New cells are being used in this car, and the tests must be able to distinguish cells that fall within the manufacturer’s specified tolerance ranges for the cells. That means that the testing method that is chosen must be accurate to 10mAh for the capacity and ideally less than 1mOhm for the internal resistance.
And so started my journey of figuring out how to test all the cells in a timely manner while not spending tens of thousands of dollars on proper commercial testing equipment.
Starting with, one of the cheapest and most popular cell testers on the market, the LiitoKalaa Engineer Lii500.
I have 9 such testers, part of my cell testing station, and used 9 different cells to test each one, one slot at a time.
Each module was tested with one cell in the same slot multiple times to determine the repeatability of a measurement in the same slot, then the cell was moved to a different slot to see how the measurements compared.
The results can be seen on this spreadsheet, and were somewhat surprising. For tests of the same cell in the same slot, the values did not vary too much, within a range of 20mAh. However, when the cell was moved to test different slots, results were changed to a spread of almost 100mAh for some testers, with the average spread between the 4 slots around 50mAh.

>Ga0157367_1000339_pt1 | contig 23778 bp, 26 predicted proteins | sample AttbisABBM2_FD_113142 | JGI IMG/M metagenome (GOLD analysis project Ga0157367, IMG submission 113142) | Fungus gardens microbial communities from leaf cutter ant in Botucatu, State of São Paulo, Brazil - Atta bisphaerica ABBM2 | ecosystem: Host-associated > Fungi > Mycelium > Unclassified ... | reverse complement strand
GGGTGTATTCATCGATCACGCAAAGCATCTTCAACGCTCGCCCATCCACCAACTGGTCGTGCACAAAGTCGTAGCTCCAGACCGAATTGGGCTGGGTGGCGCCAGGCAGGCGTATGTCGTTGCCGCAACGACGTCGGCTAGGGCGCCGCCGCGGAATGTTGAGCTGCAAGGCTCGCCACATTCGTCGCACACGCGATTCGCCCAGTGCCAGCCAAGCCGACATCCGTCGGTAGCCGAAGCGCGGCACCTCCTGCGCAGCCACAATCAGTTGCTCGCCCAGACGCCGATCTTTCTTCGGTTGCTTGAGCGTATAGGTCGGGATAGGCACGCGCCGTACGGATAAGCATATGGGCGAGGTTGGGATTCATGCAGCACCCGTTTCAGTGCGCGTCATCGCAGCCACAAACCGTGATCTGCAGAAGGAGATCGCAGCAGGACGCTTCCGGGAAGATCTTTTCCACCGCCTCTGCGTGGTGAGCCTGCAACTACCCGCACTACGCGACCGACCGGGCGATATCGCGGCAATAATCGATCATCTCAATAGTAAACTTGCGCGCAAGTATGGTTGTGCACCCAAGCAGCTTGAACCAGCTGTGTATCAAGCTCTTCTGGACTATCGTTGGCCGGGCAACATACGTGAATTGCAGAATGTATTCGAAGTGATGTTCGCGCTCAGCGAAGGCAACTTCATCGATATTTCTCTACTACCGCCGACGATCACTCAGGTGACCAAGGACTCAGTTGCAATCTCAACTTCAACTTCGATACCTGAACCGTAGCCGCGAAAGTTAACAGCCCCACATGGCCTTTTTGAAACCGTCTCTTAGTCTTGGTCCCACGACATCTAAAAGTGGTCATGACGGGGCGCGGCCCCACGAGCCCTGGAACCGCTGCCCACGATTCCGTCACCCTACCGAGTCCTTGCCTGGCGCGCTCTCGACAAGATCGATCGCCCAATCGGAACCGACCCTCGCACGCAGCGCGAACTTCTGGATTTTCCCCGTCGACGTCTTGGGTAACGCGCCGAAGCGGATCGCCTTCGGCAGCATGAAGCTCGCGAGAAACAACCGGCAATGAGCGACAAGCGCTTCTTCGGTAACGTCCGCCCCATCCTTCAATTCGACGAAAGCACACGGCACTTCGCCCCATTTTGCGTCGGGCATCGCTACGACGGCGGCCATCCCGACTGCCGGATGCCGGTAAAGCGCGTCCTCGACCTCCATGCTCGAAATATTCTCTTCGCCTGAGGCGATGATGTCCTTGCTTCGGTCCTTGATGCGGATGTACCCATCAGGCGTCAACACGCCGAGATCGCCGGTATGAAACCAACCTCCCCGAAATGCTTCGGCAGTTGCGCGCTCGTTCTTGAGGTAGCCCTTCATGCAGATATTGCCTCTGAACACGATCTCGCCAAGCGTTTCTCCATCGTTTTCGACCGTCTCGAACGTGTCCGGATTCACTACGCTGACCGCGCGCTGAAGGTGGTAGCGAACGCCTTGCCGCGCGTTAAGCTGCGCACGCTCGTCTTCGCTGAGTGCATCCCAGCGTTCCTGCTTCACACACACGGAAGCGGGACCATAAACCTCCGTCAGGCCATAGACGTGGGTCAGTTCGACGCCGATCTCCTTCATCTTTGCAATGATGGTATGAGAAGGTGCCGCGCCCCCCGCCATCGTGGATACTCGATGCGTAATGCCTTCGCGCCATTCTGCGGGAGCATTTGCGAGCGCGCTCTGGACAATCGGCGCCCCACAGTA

Given these results, these testers are unsuitable for determining small differences in capacity between a batch of new cells, but for testing cells from laptop pulls they are perfectly acceptable. Keep in mind though, that the results will be within a range of around 50mAh from the value that they show.

Test Conducted By: Micah Black
Written By: Micah Black

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Series and Parallel Cell Configurations

I do not claim to know everything there is to know about battery packs, but from building my fair share of packs, I am hoping to pass on a bit of knowledge.

In order to build a battery pack, individual cells must be configured in series and parallel configurations to achieve greater capacity and voltage.